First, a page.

John Dickins, an American clergyman, born in London, Aug. 24,1747, died in Philadelphia, Sept. 27, 1798. He studied at Eton, emigrated to America before the revolution, and was one of the prominent founders of the Methodist Episcopal church in America, suggesting, the name which was adopted. From 1776 to 1782 he preached in Virginia and North Carolina. As early as 1780 he suggested to Bishop Asbury the plan of Cokesbury college, at N. Abingdon, Md., the first Methodist academic institution in America. In 1783 he took charge of the John street church, New York, and was the first American preacher to receive Thomas Coke and approve his scheme for organizing the denomination. In 1789 he was stationed in Philadelphia, and there established the "Methodist Book Concern11 (afterward removed to New York), commencing it with $600 lent by himself to the church, and continuing in charge of it till his death. - His son, Asbury Dickins, born July 29, 1780, was in 1801 associated with Joseph Dennie in founding the "Port Folio" at Philadelphia. He was first clerk in the United States treasury department from 1816 to 1833, and in the state department from 1833 to 1836, when he was elected secretary of the United States senate, which office he held till July 16, 1861. While in the treasury and state departments he was often acting secretary, and wrote many important state papers.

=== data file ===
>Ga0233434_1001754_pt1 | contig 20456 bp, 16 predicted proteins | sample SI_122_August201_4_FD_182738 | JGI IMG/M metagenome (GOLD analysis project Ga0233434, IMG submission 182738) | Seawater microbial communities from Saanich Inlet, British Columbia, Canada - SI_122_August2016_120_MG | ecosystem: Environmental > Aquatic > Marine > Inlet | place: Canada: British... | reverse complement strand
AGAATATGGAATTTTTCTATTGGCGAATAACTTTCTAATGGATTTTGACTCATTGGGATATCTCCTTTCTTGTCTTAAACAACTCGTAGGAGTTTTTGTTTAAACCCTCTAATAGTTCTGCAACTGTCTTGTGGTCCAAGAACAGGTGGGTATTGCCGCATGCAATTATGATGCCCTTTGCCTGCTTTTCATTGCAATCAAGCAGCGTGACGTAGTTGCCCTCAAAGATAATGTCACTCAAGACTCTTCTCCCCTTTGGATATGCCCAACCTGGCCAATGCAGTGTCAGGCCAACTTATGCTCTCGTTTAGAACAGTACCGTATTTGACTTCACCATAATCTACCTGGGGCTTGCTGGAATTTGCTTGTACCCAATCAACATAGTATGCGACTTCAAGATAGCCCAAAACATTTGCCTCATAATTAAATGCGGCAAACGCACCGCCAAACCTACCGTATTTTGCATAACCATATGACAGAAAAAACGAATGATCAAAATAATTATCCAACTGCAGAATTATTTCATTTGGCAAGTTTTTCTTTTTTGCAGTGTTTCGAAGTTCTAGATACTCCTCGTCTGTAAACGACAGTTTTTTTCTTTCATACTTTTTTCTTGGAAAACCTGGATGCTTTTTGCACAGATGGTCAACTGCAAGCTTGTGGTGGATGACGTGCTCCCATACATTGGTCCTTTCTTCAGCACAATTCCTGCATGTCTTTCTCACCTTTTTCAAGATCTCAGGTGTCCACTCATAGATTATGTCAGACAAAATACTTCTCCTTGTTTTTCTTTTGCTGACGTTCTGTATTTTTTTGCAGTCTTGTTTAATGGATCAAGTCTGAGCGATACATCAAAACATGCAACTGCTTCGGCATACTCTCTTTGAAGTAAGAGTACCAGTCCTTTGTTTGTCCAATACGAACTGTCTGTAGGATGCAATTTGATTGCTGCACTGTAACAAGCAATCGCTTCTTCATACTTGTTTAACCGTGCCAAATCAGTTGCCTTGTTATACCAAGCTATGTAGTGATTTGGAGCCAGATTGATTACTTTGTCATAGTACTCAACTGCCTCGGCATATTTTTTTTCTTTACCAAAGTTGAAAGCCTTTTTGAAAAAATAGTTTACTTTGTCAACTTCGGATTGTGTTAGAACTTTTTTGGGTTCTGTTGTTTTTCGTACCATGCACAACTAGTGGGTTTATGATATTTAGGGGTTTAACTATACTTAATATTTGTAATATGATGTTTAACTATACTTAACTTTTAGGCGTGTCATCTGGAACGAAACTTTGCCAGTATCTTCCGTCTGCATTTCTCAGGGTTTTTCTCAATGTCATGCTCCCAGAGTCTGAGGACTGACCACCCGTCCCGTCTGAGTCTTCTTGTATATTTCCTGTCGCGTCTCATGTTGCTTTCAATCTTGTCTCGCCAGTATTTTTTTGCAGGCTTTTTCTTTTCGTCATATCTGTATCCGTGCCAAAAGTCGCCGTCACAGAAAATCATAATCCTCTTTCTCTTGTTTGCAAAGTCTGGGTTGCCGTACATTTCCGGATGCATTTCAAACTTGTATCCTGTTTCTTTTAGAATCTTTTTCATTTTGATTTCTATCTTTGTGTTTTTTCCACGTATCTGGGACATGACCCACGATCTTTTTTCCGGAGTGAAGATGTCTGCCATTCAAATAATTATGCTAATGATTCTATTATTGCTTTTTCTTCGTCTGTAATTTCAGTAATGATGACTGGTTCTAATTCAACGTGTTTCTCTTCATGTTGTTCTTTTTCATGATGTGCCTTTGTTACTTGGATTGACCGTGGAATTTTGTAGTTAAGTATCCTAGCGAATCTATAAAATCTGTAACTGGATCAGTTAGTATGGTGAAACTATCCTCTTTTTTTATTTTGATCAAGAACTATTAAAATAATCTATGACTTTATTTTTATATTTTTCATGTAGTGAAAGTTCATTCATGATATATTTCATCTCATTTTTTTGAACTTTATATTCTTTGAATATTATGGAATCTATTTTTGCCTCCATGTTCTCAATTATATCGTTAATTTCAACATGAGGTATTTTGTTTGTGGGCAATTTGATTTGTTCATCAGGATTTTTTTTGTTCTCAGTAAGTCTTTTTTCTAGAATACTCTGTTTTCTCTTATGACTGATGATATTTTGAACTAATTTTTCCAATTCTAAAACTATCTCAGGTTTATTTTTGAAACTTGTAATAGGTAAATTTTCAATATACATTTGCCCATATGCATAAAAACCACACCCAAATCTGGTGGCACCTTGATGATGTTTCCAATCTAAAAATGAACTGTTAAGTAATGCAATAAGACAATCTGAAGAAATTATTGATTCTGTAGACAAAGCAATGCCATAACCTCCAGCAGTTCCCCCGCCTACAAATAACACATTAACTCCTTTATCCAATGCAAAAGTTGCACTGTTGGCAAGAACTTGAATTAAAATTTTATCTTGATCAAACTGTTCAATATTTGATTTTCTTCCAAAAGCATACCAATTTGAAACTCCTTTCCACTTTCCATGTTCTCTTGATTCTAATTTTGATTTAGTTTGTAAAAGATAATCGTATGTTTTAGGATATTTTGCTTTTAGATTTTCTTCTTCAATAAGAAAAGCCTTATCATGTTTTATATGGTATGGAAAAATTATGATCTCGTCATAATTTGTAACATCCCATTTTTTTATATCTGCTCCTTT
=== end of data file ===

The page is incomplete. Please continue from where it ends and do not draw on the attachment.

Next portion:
He died in Washington, Oct. 23, 1861.